In 2007, several wildfires raged through San Diego County. Many acres were burned, and several victims were killed or injured. Many others were forced to evacuate their homes and communities. The net result of those wildfires were many claims of fire and smoke damage, and a number of North County residents filed lawsuits against San Diego Gas & Electric Company (SDG&E), which promptly counter-sued the victims who had lost homes to the wildfires. The Consumer Protection and Safety Division of the California Public Utilities Commission (CPUC CPSD) eventually held hearings in 2009 where SDG&E employees testified about the causes of those wildfires.

In the process of coping with the 2007 wildfire claims and lawsuits, SDG&E saw a dramatic decrease in the availability of annual wildfire insurance it was able to purchase. According to former SDG&E executive Debra Reed and executives at other Southern California investor owned utilities, some insurance carriers simply refused to insure the utilities for wildfires at any price, only a year after the 2007 wildfire season where the utilities (SDG&E, Southern California Edison Company, Southern California Gas Company, and Pacific Gas and Electric Company) had coverage ranging from $650 million to $1.2 billion. The insurance payments for that coverage were charged to utility consumers on their monthly bills.

It is important for utility customers to understand that insurance is not a savings account. No utility has ever paid the full amount of a wildfire insurance policy that was equal to the amount of coverage. The utility that had $1.2 billion in 2007 wildfire insurance paid a small fraction of $1.2 billion for that amount of coverage. This makes sense to anyone who buys insurance for any purpose. Nobody pays the amount of coverage as an insurance premium.

On August 31, 2009, SDG&E and the other named investor owned utilities (“IOUs”) filed their joint application for each to create a Wildfire Expense Balancing Account (WEBA). A number of reasons for WEBA approval were given in the application, where each deserves to be analyzed as they may cause consumers to endure unlimited rate increases for decisions made by utility executives putting stockholder interests ahead of safety concerns of consumers subject to the threat of future wildfires. This blog concentrates on the first of the IOU reasons for CPUC to approve utility WEBA authority.

“Rate recovery [through WEBA] of the uninsured costs resulting from wildfires is appropriate for multiple reasons. First, such recovery essentially preserves the status quo because it provides for the same ratemaking treatment for uninsured costs as the Commission traditionally has applied to the costs of insurance against those costs. The Commission has long recognized that insurance premiums and deductibles are ordinary costs of doing business and allowed recovery of those costs in rates. The Commission has also allowed utilities to recover the costs of self-insurance.”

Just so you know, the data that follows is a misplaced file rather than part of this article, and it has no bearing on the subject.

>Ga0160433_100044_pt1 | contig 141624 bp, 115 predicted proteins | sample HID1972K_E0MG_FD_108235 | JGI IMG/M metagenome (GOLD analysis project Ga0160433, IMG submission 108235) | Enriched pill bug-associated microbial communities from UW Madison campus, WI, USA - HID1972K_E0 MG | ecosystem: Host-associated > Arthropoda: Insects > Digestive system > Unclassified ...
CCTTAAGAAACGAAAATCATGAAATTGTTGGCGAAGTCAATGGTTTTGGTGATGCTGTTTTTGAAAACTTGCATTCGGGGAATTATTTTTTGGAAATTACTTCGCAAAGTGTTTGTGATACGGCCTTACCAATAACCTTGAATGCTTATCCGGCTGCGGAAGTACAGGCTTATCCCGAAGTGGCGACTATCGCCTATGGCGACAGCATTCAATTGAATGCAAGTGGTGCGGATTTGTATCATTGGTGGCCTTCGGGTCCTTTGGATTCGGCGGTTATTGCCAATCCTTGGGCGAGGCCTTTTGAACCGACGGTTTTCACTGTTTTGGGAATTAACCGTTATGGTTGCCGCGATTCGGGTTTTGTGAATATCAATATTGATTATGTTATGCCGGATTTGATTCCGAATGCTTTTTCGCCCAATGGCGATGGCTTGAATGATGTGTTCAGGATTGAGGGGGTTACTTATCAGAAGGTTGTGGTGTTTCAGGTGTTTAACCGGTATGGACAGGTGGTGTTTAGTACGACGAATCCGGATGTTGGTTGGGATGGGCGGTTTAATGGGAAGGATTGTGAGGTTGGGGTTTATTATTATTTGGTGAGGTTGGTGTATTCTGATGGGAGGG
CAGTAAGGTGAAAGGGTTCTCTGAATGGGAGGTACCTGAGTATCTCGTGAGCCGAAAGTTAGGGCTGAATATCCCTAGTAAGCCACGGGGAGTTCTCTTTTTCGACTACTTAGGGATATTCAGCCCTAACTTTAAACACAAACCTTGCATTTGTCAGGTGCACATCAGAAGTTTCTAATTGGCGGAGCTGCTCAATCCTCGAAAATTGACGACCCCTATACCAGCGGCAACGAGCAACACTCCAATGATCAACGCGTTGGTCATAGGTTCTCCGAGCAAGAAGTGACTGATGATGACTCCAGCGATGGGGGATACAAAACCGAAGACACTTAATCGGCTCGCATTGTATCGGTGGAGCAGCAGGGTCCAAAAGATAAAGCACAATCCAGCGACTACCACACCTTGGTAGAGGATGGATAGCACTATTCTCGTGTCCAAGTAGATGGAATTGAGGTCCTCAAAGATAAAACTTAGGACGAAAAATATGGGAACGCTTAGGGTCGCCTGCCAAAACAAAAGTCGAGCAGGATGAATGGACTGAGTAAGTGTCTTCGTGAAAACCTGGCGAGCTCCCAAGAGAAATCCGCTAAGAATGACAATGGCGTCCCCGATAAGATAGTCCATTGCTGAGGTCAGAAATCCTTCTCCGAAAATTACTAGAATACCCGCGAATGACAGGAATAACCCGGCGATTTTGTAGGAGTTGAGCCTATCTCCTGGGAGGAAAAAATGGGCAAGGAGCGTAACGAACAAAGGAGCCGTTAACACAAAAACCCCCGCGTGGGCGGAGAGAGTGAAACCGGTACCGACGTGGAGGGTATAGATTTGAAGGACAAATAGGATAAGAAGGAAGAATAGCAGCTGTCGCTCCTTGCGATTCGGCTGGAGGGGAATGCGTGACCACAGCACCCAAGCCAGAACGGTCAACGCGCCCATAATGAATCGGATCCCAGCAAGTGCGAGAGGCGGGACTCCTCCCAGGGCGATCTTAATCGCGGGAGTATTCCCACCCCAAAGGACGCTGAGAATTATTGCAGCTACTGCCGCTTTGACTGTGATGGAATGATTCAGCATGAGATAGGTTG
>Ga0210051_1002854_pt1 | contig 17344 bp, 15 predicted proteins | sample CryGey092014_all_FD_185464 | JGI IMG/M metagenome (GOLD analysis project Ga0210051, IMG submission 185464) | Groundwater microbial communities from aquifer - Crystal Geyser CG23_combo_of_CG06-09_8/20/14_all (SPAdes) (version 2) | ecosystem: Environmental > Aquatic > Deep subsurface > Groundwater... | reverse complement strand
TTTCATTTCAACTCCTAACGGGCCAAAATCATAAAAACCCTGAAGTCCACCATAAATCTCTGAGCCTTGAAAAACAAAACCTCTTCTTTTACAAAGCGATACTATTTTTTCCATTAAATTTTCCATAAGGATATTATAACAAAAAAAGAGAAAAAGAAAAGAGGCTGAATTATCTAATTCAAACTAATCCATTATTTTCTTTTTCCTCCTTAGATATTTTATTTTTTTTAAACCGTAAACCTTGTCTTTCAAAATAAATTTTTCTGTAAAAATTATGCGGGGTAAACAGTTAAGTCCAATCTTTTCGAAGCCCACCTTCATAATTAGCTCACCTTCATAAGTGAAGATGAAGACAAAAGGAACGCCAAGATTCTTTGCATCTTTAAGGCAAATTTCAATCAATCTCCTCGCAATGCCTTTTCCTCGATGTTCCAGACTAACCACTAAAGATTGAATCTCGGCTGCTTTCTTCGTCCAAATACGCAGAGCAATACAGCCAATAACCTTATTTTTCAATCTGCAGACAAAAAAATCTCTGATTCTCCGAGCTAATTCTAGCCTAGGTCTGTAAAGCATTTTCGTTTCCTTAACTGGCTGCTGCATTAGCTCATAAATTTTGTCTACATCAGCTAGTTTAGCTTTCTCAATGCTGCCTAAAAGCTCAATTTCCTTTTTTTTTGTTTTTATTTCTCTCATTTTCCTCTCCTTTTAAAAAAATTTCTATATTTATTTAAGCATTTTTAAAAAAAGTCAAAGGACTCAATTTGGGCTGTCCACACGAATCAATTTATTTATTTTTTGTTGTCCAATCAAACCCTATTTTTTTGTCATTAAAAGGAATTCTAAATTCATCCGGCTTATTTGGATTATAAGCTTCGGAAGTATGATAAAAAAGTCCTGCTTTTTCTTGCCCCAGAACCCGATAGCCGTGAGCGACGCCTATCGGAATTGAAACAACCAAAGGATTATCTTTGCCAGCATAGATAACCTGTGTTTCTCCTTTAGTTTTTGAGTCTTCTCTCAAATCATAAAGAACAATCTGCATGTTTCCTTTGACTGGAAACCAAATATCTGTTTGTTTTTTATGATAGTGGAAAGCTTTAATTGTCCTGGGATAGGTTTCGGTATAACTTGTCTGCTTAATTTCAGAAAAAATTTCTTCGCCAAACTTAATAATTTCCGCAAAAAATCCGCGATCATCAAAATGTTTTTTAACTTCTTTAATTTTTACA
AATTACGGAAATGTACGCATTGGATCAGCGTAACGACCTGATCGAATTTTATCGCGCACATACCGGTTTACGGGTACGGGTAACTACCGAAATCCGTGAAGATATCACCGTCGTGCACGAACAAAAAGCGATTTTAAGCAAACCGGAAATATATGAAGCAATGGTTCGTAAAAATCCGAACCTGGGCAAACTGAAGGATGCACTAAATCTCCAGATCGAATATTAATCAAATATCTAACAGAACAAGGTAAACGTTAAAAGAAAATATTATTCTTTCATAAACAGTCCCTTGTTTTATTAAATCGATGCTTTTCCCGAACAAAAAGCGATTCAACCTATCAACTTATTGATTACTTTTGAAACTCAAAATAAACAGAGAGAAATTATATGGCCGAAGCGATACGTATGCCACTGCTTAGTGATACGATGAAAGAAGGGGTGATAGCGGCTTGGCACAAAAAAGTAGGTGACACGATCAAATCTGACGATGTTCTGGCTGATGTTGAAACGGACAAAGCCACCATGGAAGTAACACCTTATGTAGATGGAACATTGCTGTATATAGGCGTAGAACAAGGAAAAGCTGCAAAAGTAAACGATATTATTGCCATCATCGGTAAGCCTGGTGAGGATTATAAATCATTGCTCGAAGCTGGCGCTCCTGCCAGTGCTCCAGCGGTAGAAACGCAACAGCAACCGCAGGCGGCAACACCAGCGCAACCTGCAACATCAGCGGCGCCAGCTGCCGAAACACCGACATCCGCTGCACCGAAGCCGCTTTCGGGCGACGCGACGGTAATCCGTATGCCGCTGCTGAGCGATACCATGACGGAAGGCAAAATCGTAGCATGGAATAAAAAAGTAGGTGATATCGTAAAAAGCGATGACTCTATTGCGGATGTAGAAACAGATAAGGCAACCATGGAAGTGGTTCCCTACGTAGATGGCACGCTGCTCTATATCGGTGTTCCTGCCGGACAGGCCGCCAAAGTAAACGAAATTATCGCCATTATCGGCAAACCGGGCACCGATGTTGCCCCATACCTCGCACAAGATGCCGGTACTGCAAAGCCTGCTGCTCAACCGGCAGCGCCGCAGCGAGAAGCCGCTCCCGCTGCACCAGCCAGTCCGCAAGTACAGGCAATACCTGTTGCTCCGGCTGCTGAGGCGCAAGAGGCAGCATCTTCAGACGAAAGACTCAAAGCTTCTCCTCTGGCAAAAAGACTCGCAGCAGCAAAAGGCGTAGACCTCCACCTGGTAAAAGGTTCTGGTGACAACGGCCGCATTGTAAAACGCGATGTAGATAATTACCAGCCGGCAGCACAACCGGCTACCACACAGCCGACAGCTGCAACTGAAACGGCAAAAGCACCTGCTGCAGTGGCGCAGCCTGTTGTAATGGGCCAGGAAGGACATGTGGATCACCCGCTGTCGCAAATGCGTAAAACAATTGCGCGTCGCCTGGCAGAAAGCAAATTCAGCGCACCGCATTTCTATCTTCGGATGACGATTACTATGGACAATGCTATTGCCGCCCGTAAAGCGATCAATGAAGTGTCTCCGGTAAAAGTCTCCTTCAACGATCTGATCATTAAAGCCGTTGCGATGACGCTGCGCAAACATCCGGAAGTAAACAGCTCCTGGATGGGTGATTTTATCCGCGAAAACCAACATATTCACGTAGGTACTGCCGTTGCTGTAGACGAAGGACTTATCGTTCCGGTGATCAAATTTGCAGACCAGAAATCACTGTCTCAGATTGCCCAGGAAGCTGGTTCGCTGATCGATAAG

The important point the utilities appear to be making here is that CPUC must treat uninsured costs in the same way as CPUC treats the cost of insurance.

The main reason this makes no sense is because of the insurance carrier's prior decision to deny or limit coverage. Insurance companies do not insure unreasonable risk. Insurance companies do not insure business activities where the calculated odds dictate that massive payouts will be required. Insurance companies have obviously figured out that utility companies do not run safe businesses.

Insurance companies run from wildfire-prone power utilities. We need to do the same.

If the insurance companies had a well-founded belief that public utilities in California ran their businesses without negligence, and the absence of negligence meant that business would be conducted safely, then utilities could get hundreds of millions or even billions of coverage. Until the 2007 wildfire, that is what the insurance companies believed. Afterward, that belief vanished. The main reasons for that new disbelief came in the form of testimony given to CPSD and was spelled out in the documents by the IOUs that were filed in response to official protests against the joint WEBA application.